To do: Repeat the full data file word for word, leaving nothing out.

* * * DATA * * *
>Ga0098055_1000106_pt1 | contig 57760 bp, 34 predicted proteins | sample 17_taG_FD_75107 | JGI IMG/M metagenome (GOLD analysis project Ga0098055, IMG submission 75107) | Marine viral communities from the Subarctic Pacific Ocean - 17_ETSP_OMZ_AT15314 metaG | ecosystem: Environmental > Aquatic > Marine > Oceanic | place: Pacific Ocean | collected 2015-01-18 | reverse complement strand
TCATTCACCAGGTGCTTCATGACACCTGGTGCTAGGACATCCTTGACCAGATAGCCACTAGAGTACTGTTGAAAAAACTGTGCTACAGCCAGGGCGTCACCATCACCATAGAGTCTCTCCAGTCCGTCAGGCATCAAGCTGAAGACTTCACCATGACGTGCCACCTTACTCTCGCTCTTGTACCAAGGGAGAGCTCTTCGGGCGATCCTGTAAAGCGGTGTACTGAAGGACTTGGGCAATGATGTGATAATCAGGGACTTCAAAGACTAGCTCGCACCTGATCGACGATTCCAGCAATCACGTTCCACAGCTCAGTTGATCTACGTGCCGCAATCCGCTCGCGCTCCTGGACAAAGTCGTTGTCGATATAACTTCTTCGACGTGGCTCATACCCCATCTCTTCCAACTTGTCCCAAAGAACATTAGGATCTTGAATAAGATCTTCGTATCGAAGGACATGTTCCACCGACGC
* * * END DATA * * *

>Ga0098055_1000106_pt1 | contig 57760 bp, 34 predicted proteins | sample 17_taG_FD_75107 | JGI IMG/M metagenome (GOLD analysis project Ga0098055, IMG submission 75107) | Marine viral communities from the Subarctic Pacific Ocean - 17_ETSP_OMZ_AT15314 metaG | ecosystem: Environmental > Aquatic > Marine > Oceanic | place: Pacific Ocean | collected 2015-01-18 | reverse complement strand
TCATTCACCAGGTGCTTCATGACACCTGGTGCTAGGACATCCTTGACCAGATAGCCACTAGAGTACTGTTGAAAAAACTGTGCTACAGCCAGGGCGTCACCATCACCATAGAGTCTCTCCAGTCCGTCAGGCATCAAGCTGAAGACTTCACCATGACGTGCCACCTTACTCTCGCTCTTGTACCAAGGGAGAGCTCTTCGGGCGATCCTGTAAAGCGGTGTACTGAAGGACTTGGGCAATGATGTGATAATCAGGGACTTCAAAGACTAGCTCGCACCTGATCGACGATTCCAGCAATCACGTTCCACAGCTCAGTTGATCTACGTGCCGCAATCCGCTCGCGCTCCTGGACAAAGTCGTTGTCGATATAACTTCTTCGACGTGGCTCATACCCCATCTCTTCCAACTTGTCCCAAAGAACATTAGGATCTTGAATAAGATCTTCGTATCGAAGGACATGTTCCACCGACGC